e. Drone flyers who use them to spy do so for a number of reasons, but the chief one is that they are smartarses. This character trait invariably means that they are also going to give themselves away by bragging locally or by posting their feats on the internet… Capitalise upon this flaw – make careful enquiries and keep diligent watch. You will eventually find them.

Smartarses also offend repeatedly – because it boosts their ego to bully and menace. If you’ve been pestered once, prepare for the next incursion in whatever way you feel best, knowing that your vigilance will be rewarded.

f. Drones do not fly forever. Their propellers break and their batteries lose capacity and their radio systems go out of tune. This will remove some of them from the scene quickly, and the cost of replacement will mean that they do not return. The expensive ones will require repair too, and here is where you enter the system. Make contact with the repair facility and pay for the names and addresses of their clients. Pay well – information is valuable.

 

The Drones – Part Three – The Right To Menace

I am good at menacing. I do it every time I can find an innocent person who is in no position to defend themselves. There are plenty of these about – they work in retail shops. If I have five cents in my pocket I can go and browbeat them, traduce them, and terrify them with threats of exposure on Travelguide, YouTube, and Choice magazine. Or I can buy five cents worth of sweets and bugger off.

Some days it is a close run decision.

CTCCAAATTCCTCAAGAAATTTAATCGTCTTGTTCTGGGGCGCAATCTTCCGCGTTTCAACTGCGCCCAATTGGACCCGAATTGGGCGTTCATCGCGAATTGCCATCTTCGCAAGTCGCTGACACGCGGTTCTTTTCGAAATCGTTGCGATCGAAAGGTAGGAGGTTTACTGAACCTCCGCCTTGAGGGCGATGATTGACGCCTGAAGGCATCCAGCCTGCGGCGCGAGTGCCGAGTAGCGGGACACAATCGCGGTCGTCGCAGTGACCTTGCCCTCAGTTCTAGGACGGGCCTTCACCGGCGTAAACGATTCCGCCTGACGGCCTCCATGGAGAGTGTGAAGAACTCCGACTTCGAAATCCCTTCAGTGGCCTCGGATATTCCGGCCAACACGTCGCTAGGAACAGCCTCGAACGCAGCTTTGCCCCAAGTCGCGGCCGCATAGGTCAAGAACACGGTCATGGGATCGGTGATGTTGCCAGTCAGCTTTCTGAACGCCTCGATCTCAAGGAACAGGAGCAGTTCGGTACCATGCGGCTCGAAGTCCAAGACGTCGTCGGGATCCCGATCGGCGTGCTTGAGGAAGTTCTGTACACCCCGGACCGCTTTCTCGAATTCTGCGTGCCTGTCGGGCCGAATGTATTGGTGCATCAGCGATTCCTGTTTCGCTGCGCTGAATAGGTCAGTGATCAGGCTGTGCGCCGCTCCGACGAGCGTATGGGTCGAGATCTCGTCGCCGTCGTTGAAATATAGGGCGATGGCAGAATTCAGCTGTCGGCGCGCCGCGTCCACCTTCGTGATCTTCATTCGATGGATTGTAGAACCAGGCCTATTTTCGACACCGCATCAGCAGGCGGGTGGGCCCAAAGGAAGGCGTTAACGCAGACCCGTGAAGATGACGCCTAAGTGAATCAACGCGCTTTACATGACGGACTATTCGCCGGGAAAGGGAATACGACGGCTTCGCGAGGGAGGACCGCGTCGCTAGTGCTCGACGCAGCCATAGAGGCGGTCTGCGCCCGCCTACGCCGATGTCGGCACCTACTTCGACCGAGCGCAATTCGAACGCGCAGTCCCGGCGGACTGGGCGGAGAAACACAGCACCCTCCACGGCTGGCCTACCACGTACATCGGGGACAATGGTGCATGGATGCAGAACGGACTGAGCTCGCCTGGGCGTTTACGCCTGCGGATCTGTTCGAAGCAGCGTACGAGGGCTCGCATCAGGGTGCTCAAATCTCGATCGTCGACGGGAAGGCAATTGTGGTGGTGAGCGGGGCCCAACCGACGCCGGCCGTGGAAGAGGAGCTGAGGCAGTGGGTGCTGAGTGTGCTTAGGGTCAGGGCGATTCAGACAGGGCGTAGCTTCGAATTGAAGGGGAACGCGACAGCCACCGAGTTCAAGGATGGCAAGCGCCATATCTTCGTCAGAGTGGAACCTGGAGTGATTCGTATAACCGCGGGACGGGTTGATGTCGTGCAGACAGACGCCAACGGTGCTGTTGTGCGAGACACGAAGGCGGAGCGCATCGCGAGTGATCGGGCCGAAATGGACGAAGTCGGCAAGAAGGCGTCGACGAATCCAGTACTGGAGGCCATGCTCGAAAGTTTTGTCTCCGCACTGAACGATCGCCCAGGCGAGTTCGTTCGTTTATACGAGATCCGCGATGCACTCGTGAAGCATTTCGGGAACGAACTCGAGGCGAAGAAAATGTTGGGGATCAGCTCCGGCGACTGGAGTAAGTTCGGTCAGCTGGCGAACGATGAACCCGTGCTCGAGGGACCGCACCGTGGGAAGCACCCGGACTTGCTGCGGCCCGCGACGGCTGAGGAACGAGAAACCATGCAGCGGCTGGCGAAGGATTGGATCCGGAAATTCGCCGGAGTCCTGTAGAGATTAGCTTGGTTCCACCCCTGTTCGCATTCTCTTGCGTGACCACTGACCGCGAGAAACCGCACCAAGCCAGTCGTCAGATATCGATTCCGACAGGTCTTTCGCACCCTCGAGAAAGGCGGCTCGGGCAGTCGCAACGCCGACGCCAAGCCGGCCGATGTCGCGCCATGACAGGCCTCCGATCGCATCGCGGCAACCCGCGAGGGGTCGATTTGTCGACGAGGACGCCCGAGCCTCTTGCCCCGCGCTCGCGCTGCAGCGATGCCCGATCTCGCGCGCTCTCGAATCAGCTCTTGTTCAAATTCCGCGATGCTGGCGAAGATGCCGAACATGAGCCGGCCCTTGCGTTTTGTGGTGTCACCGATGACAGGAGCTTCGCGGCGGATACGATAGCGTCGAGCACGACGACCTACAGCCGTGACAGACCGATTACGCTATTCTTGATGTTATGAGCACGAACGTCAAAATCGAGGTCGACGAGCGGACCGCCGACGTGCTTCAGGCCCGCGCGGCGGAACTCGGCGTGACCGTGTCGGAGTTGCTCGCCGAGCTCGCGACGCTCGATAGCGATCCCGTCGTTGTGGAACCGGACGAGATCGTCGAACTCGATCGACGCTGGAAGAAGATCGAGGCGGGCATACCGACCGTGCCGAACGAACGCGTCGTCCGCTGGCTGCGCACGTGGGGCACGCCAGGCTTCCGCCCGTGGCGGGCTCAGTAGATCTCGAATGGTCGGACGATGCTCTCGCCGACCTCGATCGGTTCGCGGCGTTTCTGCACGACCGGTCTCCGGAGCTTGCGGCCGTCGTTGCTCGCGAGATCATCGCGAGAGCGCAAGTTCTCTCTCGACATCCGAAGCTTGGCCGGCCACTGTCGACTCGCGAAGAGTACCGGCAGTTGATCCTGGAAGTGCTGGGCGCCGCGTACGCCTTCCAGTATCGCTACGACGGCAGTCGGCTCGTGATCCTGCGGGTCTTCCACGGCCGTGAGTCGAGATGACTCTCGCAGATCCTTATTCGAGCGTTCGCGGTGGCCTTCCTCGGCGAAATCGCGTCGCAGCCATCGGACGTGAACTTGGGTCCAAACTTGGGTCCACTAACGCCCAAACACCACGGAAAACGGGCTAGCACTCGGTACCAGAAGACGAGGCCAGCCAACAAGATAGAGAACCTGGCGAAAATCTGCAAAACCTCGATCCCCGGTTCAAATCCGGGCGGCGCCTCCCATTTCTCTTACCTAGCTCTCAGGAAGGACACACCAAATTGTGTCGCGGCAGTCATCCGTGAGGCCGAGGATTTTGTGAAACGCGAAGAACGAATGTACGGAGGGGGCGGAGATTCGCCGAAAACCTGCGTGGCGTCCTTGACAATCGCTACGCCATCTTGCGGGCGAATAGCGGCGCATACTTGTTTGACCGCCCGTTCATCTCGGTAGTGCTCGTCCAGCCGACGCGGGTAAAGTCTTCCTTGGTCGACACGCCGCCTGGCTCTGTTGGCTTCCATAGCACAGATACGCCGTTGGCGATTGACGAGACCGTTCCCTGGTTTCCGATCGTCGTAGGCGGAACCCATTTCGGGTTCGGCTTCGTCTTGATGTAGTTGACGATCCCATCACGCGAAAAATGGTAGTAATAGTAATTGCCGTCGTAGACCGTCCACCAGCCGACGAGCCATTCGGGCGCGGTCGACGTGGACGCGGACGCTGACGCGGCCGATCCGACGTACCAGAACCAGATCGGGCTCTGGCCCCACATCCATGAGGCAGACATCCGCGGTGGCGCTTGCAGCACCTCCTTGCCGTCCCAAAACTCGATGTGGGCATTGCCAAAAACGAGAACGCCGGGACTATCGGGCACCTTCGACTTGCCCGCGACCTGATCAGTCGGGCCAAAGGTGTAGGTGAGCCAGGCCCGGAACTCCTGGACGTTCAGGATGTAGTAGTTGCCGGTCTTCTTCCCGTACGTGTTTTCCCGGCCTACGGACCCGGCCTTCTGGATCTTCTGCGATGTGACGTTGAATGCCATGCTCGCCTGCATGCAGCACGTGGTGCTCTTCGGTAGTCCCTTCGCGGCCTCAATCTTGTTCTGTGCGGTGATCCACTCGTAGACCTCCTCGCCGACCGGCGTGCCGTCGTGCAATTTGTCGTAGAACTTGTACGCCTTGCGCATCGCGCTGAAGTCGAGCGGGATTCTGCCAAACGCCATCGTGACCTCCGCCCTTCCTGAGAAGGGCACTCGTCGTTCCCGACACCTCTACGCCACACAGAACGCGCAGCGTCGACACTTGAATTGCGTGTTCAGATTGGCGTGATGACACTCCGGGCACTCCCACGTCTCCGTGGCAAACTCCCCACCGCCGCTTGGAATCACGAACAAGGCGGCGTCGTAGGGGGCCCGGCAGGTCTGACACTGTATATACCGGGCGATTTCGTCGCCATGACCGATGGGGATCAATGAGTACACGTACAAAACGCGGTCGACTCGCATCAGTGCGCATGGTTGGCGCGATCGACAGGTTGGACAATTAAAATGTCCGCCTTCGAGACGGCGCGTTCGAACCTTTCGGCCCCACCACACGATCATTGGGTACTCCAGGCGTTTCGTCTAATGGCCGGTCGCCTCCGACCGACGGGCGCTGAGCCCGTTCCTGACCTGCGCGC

The drone menace, on the other hand, is less clear-cut. It would appear to have several aspects:

a. The drones may fall upon people and injure them. Quite apart from the physical weight of the things – which can be considerable if they are larger commercial jobs – they have anything up to eight flailing propellers working at high speed like knives in an abattoir. It’s not just the dropping on people that is dangerous – swishing through the crowd sideways may be horrifyingly worse.

If this is an inadvertent thing – failure of control or bad flying – it is one thing, but what it if were deliberate? We’ve seen people drive into crowds with murder in their hearts before.

b. The drones may be modified to carry destructive payloads. They need not drop themselves into a crowd if they can be rigged to drop something else. You can make up your own list of frightfulness that might be precipitated on others.*

c. The drones may interfere with other aircraft in the air…or even on the ground if they are operated within airports. We’re told that there are automatic controls that prohibit this in signals sent by the manufacturers via internet to the drones. From China. Now there’s foolproof, if ever I’ve heard it.

d. The drones may interfere with essential public services like firefighting by flying where aerial tankers are in operation. This has apparently happened.

e. The drones may intrude into secret governmental and military areas. Again we are told that there are controls in place to stop this…here I am inclined to have more faith. I’ll bet the SAS would love to open up on a drone over Campbell Barracks, and perhaps they have already. We’ll never know.

f. Drones may be used to snoop and spy on commercial properties for commercial or governmental purposes. Someone has already suggested council surveillance of blocks in rural areas to spy on people erecting sheds without permission. It sounds just petty enough to be true.

g. Drones may be used to snoop and spy on private matters for private delectation and troublemaking. Leading to private defence and public nuisance. What price privacy and good order?

h. Drones might be used to disrupt and harass legitimate events – sporting venues, religious ceremonies, weddings, civic affairs. Political parties could be targeted by their rivals.

Some of these troubles may be fended off already by technical means. Others might be circumscribed by the law but the fact of the matter is that at the moment of the offence any obedience to law would still rest with the person running the drone…and they might be willing to do it at any risk. There are already enough people who commit offences in all other divisions of law despite clearer sanctions and a history of enforcement. The drone situation is still very much in the ” hold my beer ” stage.